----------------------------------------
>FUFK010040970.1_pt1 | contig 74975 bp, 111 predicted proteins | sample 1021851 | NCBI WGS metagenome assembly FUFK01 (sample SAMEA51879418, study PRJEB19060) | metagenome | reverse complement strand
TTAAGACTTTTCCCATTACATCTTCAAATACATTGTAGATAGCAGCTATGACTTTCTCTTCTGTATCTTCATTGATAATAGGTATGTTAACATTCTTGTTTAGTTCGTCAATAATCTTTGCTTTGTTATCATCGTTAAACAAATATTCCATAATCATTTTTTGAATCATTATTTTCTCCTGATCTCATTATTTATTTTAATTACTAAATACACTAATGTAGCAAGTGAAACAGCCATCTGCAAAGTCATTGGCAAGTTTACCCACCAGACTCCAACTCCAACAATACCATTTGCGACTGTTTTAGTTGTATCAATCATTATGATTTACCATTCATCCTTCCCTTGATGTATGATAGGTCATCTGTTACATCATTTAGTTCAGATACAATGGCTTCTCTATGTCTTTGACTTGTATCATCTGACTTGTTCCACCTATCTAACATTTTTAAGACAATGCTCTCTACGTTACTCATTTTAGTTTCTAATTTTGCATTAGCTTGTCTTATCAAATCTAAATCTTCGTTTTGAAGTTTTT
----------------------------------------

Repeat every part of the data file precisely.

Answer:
>FUFK010040970.1_pt1 | contig 74975 bp, 111 predicted proteins | sample 1021851 | NCBI WGS metagenome assembly FUFK01 (sample SAMEA51879418, study PRJEB19060) | metagenome | reverse complement strand
TTAAGACTTTTCCCATTACATCTTCAAATACATTGTAGATAGCAGCTATGACTTTCTCTTCTGTATCTTCATTGATAATAGGTATGTTAACATTCTTGTTTAGTTCGTCAATAATCTTTGCTTTGTTATCATCGTTAAACAAATATTCCATAATCATTTTTTGAATCATTATTTTCTCCTGATCTCATTATTTATTTTAATTACTAAATACACTAATGTAGCAAGTGAAACAGCCATCTGCAAAGTCATTGGCAAGTTTACCCACCAGACTCCAACTCCAACAATACCATTTGCGACTGTTTTAGTTGTATCAATCATTATGATTTACCATTCATCCTTCCCTTGATGTATGATAGGTCATCTGTTACATCATTTAGTTCAGATACAATGGCTTCTCTATGTCTTTGACTTGTATCATCTGACTTGTTCCACCTATCTAACATTTTTAAGACAATGCTCTCTACGTTACTCATTTTAGTTTCTAATTTTGCATTAGCTTGTCTTATCAAATCTAAATCTTCGTTTTGAAGTTTTT